A Journal Flies High With Humor, Travel, and Flash Fiction
Lowestoft Chronicle’s latest issue, #10, is a good read. This magazine, based entirely online since 2009, claims to accept humor-based pieces, mostly fiction, creative non-fiction, poetry, and flash fiction, with emphasis on travel. While there are a couple of pieces that fit that description, such as "Something Like Culture Shock" by Dennis Vanvick and "Weighing Heavy" by Dietrich Kalteis, many short stories and poems here offer deeper meanings and address heavier topics. This shouldn’t be considered a hindrance; it allows more depth and emotional in the issue overall.
There aren’t a lot of fiction pieces, but the two that are presented are well-written and engaging. The stand-out piece in this section is "Something Like Culture Shock" by Vanvick. There is humor, most of it slightly sarcastic, but accompanied by good character development and a hidden plot within the simple piece. The protagonist, Andy, starts off being love-drunk, literally, and asking his girlfriend of three months, Catalina, to marry him, but by the end he states “I’m free,” leaving the readers to believe that he has decided to get out of the engagement. Subtle clues are made throughout the piece, but it does take reading through it again to see how the ending came to be and what may come next if this compelling story continued.
There was only one creative non-fiction piece, but it was extremely well-written. "Political Awakening, 1970" by Denise Thompson-Slaughter, was about political protests that went on at universities in the United States during the Vietnam War. This piece strays from humor, instead going into issues of corruption in the government and heightened emotional stress. Honestly, it was refreshing to read a piece with this much depth and loss of innocence. It gives variety to the issue as a whole, displaying Thompson-Slaughter's deft writing style along with a great retelling of a powerful memory.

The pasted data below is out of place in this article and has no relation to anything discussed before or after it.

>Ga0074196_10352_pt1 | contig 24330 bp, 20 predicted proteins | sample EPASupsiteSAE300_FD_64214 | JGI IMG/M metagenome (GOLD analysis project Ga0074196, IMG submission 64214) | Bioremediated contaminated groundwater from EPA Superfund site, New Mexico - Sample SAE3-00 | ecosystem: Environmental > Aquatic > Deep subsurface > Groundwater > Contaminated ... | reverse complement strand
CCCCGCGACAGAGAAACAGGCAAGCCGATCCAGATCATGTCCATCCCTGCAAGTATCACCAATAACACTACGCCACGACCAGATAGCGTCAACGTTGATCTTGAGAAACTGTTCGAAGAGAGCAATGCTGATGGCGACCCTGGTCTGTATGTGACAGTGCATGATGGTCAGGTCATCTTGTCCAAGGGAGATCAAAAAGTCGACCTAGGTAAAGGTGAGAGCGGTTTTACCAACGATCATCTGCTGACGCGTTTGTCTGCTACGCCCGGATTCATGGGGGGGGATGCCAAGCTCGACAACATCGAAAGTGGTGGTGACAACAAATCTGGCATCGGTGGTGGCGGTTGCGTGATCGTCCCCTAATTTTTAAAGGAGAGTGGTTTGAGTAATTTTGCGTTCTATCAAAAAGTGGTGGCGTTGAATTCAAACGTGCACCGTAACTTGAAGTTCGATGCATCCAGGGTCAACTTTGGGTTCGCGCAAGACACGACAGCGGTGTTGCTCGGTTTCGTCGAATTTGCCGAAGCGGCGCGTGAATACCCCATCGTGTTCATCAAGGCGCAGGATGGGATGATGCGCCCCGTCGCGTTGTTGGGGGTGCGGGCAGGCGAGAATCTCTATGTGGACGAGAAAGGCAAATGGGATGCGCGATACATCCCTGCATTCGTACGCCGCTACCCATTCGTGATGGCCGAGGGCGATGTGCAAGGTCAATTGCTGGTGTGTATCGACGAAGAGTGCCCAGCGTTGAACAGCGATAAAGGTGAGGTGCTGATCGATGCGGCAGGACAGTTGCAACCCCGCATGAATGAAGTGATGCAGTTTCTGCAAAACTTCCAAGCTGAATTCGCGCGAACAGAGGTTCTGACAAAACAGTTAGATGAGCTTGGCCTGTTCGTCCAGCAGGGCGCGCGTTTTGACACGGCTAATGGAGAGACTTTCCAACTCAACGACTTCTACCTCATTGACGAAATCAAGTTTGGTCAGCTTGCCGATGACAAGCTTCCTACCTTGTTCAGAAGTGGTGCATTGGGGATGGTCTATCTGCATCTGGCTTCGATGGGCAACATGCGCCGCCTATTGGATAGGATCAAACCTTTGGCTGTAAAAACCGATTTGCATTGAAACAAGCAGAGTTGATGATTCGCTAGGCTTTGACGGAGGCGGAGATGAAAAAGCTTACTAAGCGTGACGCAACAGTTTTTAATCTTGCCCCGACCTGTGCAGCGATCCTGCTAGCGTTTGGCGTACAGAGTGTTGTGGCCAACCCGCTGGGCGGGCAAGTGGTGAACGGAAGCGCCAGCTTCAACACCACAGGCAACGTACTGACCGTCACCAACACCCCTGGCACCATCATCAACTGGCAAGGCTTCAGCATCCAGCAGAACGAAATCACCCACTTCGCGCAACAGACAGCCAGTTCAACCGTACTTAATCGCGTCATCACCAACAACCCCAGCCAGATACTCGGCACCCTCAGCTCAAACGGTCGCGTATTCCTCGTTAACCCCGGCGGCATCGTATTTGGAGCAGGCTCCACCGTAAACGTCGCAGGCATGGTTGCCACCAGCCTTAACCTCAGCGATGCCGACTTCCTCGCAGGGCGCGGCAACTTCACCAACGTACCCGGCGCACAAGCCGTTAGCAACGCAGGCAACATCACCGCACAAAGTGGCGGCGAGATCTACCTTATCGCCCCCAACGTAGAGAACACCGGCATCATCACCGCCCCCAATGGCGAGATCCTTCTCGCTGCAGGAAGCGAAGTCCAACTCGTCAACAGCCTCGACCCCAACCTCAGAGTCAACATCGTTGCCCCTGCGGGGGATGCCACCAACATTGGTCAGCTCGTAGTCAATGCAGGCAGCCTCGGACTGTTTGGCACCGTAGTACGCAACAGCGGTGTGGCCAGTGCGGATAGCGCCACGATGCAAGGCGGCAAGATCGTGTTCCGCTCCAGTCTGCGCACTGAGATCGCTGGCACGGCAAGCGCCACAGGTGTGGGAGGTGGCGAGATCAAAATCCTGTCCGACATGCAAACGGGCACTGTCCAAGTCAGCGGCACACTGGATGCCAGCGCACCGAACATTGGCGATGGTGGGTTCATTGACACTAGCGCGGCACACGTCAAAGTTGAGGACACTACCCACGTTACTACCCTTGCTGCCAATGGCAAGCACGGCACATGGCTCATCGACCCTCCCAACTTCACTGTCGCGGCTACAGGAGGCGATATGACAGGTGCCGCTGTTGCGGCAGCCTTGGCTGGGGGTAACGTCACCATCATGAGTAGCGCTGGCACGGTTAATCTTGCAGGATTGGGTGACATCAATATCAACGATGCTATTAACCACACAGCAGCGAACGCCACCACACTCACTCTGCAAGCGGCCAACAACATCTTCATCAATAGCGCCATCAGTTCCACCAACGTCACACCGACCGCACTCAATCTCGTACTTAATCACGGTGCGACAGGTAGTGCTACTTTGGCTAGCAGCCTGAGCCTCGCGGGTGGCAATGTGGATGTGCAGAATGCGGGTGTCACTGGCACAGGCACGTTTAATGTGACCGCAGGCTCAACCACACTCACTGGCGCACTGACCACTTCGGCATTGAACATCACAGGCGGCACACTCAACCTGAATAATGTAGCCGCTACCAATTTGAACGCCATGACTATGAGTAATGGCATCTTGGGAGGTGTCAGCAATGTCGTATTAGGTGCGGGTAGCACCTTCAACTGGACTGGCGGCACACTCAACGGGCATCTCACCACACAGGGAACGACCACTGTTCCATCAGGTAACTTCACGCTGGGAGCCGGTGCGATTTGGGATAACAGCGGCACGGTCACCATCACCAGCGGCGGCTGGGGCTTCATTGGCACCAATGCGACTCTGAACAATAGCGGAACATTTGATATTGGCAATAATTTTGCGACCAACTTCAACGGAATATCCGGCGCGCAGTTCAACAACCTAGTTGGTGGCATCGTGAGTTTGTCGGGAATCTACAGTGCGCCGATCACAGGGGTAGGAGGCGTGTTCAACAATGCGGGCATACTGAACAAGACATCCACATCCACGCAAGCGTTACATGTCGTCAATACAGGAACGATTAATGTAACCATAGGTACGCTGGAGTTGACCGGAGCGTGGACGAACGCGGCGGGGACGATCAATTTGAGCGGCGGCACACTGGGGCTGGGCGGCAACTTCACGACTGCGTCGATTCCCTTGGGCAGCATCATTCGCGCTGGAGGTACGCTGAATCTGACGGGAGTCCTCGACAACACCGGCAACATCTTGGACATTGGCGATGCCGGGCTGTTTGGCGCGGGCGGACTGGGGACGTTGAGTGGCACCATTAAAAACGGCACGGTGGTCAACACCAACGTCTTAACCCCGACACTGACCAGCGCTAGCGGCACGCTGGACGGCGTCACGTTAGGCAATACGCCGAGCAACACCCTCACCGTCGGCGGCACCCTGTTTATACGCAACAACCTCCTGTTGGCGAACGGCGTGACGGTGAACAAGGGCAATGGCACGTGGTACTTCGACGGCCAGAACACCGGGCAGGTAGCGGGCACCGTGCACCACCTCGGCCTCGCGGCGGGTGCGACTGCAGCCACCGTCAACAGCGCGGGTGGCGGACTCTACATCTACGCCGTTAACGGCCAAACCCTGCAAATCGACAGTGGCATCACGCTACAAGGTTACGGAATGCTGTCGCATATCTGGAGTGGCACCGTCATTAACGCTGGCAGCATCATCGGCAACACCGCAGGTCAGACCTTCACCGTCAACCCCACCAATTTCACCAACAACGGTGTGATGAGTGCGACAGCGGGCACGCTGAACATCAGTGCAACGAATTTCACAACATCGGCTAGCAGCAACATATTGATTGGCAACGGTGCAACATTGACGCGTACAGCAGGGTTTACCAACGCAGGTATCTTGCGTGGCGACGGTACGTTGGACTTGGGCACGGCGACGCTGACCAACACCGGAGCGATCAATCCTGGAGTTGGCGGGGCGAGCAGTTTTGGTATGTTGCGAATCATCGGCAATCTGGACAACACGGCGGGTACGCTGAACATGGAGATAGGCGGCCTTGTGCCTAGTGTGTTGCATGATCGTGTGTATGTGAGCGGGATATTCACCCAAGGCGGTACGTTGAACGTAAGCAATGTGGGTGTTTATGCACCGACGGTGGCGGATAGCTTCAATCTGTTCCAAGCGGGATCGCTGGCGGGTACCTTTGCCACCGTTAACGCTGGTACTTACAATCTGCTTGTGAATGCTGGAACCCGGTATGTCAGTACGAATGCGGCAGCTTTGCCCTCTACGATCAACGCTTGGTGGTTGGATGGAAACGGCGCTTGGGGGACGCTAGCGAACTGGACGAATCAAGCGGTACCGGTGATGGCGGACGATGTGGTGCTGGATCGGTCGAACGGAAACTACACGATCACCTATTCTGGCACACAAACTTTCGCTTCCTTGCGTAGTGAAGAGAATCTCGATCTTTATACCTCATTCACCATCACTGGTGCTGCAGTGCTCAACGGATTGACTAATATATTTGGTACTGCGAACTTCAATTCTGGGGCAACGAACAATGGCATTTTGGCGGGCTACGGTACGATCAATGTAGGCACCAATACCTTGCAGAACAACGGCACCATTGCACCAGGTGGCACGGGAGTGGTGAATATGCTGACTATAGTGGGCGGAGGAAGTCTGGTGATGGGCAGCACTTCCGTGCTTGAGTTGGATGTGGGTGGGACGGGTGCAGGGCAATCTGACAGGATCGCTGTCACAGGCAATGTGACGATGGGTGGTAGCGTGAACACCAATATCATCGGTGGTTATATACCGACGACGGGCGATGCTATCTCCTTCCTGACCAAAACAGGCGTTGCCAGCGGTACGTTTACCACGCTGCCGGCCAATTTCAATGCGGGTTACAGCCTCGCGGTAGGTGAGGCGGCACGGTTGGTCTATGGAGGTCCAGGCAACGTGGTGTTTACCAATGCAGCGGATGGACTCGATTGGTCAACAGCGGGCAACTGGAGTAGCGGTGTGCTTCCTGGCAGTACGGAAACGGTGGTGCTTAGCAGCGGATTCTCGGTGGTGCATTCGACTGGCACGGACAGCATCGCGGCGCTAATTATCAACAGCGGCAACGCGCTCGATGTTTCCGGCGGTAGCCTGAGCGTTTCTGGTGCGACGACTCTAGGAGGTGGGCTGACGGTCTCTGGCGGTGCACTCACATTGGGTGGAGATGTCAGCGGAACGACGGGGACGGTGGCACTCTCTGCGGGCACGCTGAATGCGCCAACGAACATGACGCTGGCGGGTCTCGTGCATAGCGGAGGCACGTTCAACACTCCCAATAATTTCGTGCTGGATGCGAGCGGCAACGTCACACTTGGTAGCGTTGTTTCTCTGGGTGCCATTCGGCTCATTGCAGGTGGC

Much of the poetry here has a musical theme, such as "J.S. Bach Said:" by Joan L. Cannon, as well as subtle themes of traveling. While most of the poems are written beautifully, the piece that stands out is "Practice" by Mark J. Mitchell. Here, each line begins with a capitalized letter. While the lines are a continuation of one another, having the first letter of the lines in capitals allow the reader to read the line on its own. For instance, the last three lines in the second stanza are written as: “He sees the music: quarter notes trapped in/Five strict lines. Touch, hearing, sight, each sense/Alert, tendons taut, to let music be.”
The two flash fiction pieces featured here are beautiful, conveying powerful emotion in a short span of time. The piece that stands out, though, is "Pájaro Diablo" by Michael C. Keith. This piece is about a little boy, Mateo, who doesn’t want his godfather to die, so he kills the devil messenger bird. What happens, though, is a chain of events that have Mateo killing off messenger birds to protect his family from being claimed by death. By the end, the reader is riveted to see what will happen next.
The journal also features an interview with Randal S. Brandt, a writer and librarian who is working on a biography of David Dodge, a travel writer and author of To Catch a Thief and The Poor Man’s Guide to Europe. While there isn’t much about Brandt himself, the interview reveals a lot about his personality and passion in how he talks about Dodge. The conversations isn't long, but has enough information and material to make for an entertaining read.
Overall, this issue is full of great talent and exceptionally-written pieces. Many of the contributors have been published in a variety of other journals, some with their own novels and books in circulation. The journal publishes online quarterly, allowing for various opportunities to submit pieces, and they also print anthologies annually.The reading period for the next issue began on June 1st and will end on August 15th.